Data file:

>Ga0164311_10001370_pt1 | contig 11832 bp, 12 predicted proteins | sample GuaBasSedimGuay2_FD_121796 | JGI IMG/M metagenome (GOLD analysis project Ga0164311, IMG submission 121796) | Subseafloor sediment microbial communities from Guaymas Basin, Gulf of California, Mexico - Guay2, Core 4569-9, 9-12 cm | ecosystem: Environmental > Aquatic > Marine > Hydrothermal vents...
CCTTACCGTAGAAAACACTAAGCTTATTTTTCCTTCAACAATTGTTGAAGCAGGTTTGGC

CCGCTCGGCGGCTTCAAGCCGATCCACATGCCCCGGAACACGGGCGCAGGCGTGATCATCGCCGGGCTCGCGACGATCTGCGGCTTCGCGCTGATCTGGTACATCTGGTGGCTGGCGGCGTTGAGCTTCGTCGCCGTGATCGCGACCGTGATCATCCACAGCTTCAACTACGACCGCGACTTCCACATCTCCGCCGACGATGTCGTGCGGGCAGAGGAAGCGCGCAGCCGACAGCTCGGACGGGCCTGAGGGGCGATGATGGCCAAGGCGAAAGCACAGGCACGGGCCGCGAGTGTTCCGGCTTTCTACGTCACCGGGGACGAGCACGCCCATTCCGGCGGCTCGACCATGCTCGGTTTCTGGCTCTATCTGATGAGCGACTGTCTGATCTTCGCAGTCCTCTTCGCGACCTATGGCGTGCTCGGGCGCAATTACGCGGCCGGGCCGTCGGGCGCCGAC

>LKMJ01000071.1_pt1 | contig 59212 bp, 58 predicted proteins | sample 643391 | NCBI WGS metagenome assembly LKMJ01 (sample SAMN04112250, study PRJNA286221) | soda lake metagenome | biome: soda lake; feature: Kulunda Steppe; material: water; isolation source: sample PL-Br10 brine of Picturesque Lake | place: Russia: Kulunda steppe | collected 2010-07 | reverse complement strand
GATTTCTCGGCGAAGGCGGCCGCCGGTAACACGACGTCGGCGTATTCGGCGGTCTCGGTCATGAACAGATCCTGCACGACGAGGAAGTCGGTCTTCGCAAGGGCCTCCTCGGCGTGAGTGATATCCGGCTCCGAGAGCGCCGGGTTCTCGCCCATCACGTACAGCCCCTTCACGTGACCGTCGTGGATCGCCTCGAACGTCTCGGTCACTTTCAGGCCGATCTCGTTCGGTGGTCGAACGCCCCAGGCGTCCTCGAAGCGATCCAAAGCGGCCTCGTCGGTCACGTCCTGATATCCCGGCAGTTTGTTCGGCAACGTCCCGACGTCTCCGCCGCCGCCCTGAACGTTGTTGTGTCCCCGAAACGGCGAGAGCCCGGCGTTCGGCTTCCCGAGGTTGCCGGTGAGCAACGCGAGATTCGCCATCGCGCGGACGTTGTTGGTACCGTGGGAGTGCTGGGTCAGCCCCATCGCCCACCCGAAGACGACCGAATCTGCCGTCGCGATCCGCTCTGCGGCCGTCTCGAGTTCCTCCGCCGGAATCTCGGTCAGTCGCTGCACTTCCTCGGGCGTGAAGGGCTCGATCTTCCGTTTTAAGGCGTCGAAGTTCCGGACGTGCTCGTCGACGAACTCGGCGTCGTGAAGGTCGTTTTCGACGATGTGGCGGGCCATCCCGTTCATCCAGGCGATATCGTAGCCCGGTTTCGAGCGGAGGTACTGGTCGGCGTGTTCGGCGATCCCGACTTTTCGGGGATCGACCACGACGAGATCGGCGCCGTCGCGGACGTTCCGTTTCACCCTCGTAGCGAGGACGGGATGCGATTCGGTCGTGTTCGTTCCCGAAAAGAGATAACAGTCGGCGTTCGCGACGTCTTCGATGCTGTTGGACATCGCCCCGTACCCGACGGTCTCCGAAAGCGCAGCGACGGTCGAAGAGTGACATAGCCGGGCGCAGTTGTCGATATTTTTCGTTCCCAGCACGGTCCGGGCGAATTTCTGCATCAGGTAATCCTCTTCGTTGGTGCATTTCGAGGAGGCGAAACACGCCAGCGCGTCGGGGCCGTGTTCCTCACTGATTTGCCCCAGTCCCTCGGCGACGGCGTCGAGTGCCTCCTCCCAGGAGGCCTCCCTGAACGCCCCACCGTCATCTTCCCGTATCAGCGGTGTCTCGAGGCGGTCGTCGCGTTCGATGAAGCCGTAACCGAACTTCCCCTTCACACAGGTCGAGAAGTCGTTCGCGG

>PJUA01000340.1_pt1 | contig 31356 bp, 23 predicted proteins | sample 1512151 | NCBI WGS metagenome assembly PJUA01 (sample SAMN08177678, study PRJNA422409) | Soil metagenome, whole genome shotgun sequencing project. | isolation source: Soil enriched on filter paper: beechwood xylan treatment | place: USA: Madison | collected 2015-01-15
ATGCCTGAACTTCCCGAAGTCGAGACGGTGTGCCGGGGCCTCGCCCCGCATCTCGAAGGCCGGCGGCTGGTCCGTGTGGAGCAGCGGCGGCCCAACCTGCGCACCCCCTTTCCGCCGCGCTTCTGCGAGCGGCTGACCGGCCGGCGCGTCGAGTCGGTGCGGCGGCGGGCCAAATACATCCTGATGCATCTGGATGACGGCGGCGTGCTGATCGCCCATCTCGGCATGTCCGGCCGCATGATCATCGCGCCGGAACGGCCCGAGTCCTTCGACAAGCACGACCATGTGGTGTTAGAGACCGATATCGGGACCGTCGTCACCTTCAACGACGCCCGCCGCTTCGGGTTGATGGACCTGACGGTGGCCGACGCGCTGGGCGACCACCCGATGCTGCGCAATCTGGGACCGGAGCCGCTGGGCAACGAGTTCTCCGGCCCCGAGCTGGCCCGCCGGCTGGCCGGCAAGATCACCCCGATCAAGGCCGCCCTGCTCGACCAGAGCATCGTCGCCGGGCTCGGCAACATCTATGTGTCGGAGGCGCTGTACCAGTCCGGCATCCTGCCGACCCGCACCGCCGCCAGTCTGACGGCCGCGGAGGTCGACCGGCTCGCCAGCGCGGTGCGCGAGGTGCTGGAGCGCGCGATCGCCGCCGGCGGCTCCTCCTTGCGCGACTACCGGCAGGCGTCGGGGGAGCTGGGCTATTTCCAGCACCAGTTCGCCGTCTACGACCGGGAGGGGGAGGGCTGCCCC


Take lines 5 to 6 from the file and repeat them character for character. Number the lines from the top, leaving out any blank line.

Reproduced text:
GATTTCTCGGCGAAGGCGGCCGCCGGTAACACGACGTCGGCGTATTCGGCGGTCTCGGTCATGAACAGATCCTGCACGACGAGGAAGTCGGTCTTCGCAAGGGCCTCCTCGGCGTGAGTGATATCCGGCTCCGAGAGCGCCGGGTTCTCGCCCATCACGTACAGCCCCTTCACGTGACCGTCGTGGATCGCCTCGAACGTCTCGGTCACTTTCAGGCCGATCTCGTTCGGTGGTCGAACGCCCCAGGCGTCCTCGAAGCGATCCAAAGCGGCCTCGTCGGTCACGTCCTGATATCCCGGCAGTTTGTTCGGCAACGTCCCGACGTCTCCGCCGCCGCCCTGAACGTTGTTGTGTCCCCGAAACGGCGAGAGCCCGGCGTTCGGCTTCCCGAGGTTGCCGGTGAGCAACGCGAGATTCGCCATCGCGCGGACGTTGTTGGTACCGTGGGAGTGCTGGGTCAGCCCCATCGCCCACCCGAAGACGACCGAATCTGCCGTCGCGATCCGCTCTGCGGCCGTCTCGAGTTCCTCCGCCGGAATCTCGGTCAGTCGCTGCACTTCCTCGGGCGTGAAGGGCTCGATCTTCCGTTTTAAGGCGTCGAAGTTCCGGACGTGCTCGTCGACGAACTCGGCGTCGTGAAGGTCGTTTTCGACGATGTGGCGGGCCATCCCGTTCATCCAGGCGATATCGTAGCCCGGTTTCGAGCGGAGGTACTGGTCGGCGTGTTCGGCGATCCCGACTTTTCGGGGATCGACCACGACGAGATCGGCGCCGTCGCGGACGTTCCGTTTCACCCTCGTAGCGAGGACGGGATGCGATTCGGTCGTGTTCGTTCCCGAAAAGAGATAACAGTCGGCGTTCGCGACGTCTTCGATGCTGTTGGACATCGCCCCGTACCCGACGGTCTCCGAAAGCGCAGCGACGGTCGAAGAGTGACATAGCCGGGCGCAGTTGTCGATATTTTTCGTTCCCAGCACGGTCCGGGCGAATTTCTGCATCAGGTAATCCTCTTCGTTGGTGCATTTCGAGGAGGCGAAACACGCCAGCGCGTCGGGGCCGTGTTCCTCACTGATTTGCCCCAGTCCCTCGGCGACGGCGTCGAGTGCCTCCTCCCAGGAGGCCTCCCTGAACGCCCCACCGTCATCTTCCCGTATCAGCGGTGTCTCGAGGCGGTCGTCGCGTTCGATGAAGCCGTAACCGAACTTCCCCTTCACACAGGTCGAGAAGTCGTTCGCGG

>PJUA01000340.1_pt1 | contig 31356 bp, 23 predicted proteins | sample 1512151 | NCBI WGS metagenome assembly PJUA01 (sample SAMN08177678, study PRJNA422409) | Soil metagenome, whole genome shotgun sequencing project. | isolation source: Soil enriched on filter paper: beechwood xylan treatment | place: USA: Madison | collected 2015-01-15